Mounted Section Volunteer

Video transcript

  • Mounted Section Volunteer video transcript

    Winner of Volunteer 2016 - Melanie Ridgeway - Community Policing Awards

    [Julie] A good volunteer is someone who is committed to helping, someone who has some  skills, some life experience they want to bring to the table or has something a spark a bit of a passion for something, I really want to know how to do that better, or I really want to help you do that better.

    [Mel] It’s a really difficult question to answer but I actually just enjoy the general atmosphere here as well and being part of such a committed team as well I am really proud to come in and work with them all, I know that they need an extra pair of hands when I come in as well. So I just feel really valuable and very much part of that team,

    [Kevin] Having Mel come in and help us is a great help, there is obviously eight officers but we not all working at the same time and there is only two grooms so sometimes they have a day off, so when Mel comes in she helps us to muck the horses out, which frees up our time to go out and do police patrols get out on the lorry, she makes the feeds etc, so on those days as well when there’s not a groom she is more valuable as she works as a groom would, so she gets all the horses done, helps care for them frees up our time to do some policing.

    [Mel] I couldn’t believe it, I had to read the letter I think it was three times in the end to understand what was being said, I was absolutely amazed and delighted. I arrive at about half seven in the morning and I check the board in the office to see if I have been allocated a horse to ride and the horses that are on late duties, I come down to the yard if they haven’t been fed I will feed them their breakfasts, then I will start mucking out, it doesn’t matter which end of the yard you start there are still ten boxes to do. After we have mucked out the officers will arrive to help with the mucking out and there could be another civilian groom on, we will then go have a cup of tea and talk about what needs to be done for the rest of the day.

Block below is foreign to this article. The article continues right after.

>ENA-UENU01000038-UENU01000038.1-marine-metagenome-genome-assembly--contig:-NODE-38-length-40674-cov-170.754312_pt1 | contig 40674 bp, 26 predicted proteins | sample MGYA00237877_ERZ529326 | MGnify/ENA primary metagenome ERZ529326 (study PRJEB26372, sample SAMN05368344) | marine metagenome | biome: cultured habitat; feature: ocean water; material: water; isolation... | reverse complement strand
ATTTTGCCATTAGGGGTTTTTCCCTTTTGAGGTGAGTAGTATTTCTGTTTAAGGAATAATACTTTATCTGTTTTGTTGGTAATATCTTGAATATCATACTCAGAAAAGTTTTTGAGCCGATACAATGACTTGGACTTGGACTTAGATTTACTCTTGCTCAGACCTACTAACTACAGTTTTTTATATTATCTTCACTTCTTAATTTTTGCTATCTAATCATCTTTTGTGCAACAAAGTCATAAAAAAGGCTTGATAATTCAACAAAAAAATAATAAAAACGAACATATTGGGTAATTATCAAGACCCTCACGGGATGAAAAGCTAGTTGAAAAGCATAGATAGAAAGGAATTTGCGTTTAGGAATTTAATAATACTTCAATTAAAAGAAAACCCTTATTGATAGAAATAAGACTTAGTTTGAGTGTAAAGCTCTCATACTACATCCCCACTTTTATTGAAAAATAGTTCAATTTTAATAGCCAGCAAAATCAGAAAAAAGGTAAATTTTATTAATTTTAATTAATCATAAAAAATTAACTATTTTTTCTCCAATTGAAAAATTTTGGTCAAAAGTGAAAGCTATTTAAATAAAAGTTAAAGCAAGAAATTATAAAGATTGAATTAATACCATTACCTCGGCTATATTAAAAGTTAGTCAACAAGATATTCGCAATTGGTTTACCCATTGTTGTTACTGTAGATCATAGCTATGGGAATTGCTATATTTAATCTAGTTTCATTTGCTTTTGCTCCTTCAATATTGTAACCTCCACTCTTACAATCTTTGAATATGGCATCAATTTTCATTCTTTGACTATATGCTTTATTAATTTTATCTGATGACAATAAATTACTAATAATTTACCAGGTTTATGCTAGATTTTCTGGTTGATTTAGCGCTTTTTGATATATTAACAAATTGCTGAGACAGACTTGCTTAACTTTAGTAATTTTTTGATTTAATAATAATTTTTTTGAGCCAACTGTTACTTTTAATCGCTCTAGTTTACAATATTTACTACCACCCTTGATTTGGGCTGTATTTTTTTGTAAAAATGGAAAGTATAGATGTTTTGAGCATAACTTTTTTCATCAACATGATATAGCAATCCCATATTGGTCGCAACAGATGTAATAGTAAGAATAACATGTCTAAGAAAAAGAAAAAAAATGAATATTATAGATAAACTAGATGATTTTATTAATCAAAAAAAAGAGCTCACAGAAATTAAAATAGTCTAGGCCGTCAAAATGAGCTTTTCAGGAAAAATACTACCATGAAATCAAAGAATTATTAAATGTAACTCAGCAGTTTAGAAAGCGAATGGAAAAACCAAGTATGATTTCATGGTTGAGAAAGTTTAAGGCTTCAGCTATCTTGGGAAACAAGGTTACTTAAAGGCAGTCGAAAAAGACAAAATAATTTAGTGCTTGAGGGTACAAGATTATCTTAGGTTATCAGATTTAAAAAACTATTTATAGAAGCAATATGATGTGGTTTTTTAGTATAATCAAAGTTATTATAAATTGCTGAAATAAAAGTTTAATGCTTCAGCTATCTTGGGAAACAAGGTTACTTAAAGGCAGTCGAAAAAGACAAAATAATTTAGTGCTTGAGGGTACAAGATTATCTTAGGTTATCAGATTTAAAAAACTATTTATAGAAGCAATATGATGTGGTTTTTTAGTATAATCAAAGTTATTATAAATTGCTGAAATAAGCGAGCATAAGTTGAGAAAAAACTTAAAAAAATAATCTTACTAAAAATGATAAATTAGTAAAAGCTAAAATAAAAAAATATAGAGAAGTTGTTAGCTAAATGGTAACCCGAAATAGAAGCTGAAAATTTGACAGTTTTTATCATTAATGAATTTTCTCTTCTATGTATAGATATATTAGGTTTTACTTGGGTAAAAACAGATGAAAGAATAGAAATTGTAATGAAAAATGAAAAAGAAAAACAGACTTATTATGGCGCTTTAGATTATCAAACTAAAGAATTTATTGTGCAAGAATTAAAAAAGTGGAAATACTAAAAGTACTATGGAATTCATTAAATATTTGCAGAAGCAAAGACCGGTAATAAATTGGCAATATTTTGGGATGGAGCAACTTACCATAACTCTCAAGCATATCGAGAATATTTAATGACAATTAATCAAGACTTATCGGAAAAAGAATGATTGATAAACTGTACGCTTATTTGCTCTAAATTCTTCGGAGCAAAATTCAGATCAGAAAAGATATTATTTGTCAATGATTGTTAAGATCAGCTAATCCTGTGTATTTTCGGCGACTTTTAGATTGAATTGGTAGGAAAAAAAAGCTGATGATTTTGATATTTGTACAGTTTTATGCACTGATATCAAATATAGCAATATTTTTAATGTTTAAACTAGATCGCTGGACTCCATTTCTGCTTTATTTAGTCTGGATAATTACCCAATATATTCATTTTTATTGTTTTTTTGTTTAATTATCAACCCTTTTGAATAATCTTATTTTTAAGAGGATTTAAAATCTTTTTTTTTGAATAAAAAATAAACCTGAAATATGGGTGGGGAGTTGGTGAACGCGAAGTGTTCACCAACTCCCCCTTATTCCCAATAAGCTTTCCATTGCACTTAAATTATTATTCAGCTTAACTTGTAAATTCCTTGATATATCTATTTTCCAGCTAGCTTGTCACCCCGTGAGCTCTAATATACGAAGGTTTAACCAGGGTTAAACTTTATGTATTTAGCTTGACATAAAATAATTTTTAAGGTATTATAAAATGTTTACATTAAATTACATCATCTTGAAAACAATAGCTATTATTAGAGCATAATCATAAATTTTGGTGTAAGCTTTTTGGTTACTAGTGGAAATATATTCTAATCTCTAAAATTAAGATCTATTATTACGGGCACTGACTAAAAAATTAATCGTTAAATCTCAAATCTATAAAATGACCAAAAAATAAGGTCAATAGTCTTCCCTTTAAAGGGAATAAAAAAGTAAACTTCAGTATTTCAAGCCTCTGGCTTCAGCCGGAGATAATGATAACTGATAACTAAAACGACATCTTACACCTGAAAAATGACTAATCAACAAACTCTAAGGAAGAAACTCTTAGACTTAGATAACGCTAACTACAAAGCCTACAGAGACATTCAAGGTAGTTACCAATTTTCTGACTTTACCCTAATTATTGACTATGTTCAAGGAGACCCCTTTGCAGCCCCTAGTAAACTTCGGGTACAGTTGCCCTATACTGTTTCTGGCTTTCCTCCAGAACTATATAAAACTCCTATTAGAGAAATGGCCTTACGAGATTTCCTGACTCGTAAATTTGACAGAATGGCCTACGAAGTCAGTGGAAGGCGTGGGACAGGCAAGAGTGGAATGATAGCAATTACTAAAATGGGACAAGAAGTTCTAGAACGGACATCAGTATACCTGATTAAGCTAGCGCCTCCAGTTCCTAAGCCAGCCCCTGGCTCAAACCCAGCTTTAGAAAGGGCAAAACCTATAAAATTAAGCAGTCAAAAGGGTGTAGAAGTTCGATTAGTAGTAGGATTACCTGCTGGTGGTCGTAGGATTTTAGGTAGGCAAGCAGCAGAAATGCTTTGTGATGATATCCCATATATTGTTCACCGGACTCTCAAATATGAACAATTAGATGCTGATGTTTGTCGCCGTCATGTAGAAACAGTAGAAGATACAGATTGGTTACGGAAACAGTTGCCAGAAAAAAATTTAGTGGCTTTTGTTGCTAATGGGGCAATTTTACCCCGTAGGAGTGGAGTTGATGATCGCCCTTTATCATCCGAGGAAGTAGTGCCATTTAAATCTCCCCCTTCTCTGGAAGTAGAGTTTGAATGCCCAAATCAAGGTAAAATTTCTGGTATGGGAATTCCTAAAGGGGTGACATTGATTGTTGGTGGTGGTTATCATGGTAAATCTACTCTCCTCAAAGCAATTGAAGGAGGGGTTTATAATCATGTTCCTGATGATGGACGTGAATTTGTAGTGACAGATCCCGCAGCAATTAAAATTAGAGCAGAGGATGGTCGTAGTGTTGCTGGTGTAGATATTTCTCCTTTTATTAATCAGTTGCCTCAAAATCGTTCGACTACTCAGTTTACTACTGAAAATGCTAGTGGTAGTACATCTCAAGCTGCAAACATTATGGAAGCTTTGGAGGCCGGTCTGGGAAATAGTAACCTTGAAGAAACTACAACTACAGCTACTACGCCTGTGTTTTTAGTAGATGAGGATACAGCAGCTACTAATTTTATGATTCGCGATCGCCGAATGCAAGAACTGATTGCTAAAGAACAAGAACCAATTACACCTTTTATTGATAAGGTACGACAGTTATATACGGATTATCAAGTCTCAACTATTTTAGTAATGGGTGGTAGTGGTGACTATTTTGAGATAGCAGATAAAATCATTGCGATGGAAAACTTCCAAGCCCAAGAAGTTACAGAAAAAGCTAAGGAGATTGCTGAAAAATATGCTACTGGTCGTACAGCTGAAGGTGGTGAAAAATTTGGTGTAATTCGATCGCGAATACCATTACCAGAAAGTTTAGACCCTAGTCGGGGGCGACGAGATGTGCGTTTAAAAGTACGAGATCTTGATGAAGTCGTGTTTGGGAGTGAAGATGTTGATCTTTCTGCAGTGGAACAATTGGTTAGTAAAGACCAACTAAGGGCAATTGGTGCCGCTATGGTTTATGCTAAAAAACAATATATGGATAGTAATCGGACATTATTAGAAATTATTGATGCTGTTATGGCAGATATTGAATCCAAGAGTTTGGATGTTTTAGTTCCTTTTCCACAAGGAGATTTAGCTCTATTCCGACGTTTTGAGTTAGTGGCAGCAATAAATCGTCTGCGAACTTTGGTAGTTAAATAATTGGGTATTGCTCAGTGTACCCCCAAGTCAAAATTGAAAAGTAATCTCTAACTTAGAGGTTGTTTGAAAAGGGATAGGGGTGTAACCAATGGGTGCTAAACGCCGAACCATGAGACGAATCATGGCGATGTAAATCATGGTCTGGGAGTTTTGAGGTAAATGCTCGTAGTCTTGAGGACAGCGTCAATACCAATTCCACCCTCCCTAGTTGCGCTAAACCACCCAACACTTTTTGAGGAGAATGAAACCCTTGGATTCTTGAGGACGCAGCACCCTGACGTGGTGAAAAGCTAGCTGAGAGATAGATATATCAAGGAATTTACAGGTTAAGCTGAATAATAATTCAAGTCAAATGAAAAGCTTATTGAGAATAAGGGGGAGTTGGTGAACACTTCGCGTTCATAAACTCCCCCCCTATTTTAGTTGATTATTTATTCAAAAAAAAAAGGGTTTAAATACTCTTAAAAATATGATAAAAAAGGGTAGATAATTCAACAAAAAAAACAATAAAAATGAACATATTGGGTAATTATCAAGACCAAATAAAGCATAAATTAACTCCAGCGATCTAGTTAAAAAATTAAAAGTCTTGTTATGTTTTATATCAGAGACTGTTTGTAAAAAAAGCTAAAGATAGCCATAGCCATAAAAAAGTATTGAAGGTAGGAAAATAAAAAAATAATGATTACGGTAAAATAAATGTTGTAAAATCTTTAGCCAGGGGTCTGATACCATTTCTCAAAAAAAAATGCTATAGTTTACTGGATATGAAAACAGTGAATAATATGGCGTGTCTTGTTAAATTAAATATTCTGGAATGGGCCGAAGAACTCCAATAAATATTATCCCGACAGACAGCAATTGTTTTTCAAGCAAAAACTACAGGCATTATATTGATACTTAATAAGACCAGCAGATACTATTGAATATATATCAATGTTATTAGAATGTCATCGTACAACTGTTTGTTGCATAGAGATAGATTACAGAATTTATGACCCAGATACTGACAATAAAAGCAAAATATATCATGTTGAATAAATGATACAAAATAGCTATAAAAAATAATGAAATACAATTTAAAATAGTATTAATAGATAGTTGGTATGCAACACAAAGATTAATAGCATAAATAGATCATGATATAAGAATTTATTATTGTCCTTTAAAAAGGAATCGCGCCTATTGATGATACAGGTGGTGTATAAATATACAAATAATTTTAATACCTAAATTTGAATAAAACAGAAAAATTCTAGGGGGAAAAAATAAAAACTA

[Kevin] We all wanted to nominate Mel because she is such a hard worker and everything she has given to us on the mounted section with her hard work we felt she needed some kind of recognition, for that work that she has done for us over all the years that she has been doing it.

    [Julie] They have a massive impact, volunteers are there to support police officers but also support the community. So their roles when they come in and do whatever it is they do as they do a vast amount of things, helps release police officers and staff to do their core roles. But also gives back a bit of community feel to policing which is what the community feel needs to focus on.

    [Mel] You know you are just a small part of a very big organisation, but you can make an impact just by coming in maybe once a week, people are very, very grateful for all the help I can give and it is just knowing you are helping the community.

Making new friends, working on exciting projects, knowing that you're making a difference - just three of the reasons to volunteer with Thames Valley Police.

As the second largest non-metropolitan police force in the UK, we are not only proud to have thousands of police officers and police staff serving our communities, but we also have over 1200 police volunteers who play a crucial role in day to day policing.

Whether you join Thames Valley Police as a Special Constable (volunteer police officer), police support volunteer, or police cadet, there are many benefits to volunteering.

As well as having a meaningful and positive impact on your life, volunteering can bring about positive changes and influences on your community. It is the perfect vehicle for you to enhance your career and social life; be part of your community; as well as feel motivated by gaining a real sense of achievement. In doing so, you can help keep Thames Valley a safe place to work, live and visit.

Our volunteers come from a variety of backgrounds and cultures, aged 13 and above, with a real desire to be a part of the wider police family and support their local police.